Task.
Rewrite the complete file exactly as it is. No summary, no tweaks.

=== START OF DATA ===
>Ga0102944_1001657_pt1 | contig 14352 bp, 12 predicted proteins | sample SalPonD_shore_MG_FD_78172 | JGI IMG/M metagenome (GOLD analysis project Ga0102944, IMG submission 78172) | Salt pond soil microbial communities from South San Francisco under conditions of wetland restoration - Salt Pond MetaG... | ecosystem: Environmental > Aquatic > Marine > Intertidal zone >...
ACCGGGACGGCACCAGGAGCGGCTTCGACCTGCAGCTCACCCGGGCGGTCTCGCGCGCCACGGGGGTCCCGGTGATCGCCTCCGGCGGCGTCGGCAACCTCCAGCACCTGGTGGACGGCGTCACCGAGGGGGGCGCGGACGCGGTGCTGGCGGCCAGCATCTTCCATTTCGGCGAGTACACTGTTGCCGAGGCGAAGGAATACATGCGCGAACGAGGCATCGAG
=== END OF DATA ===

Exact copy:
>Ga0102944_1001657_pt1 | contig 14352 bp, 12 predicted proteins | sample SalPonD_shore_MG_FD_78172 | JGI IMG/M metagenome (GOLD analysis project Ga0102944, IMG submission 78172) | Salt pond soil microbial communities from South San Francisco under conditions of wetland restoration - Salt Pond MetaG... | ecosystem: Environmental > Aquatic > Marine > Intertidal zone >...
ACCGGGACGGCACCAGGAGCGGCTTCGACCTGCAGCTCACCCGGGCGGTCTCGCGCGCCACGGGGGTCCCGGTGATCGCCTCCGGCGGCGTCGGCAACCTCCAGCACCTGGTGGACGGCGTCACCGAGGGGGGCGCGGACGCGGTGCTGGCGGCCAGCATCTTCCATTTCGGCGAGTACACTGTTGCCGAGGCGAAGGAATACATGCGCGAACGAGGCATCGAG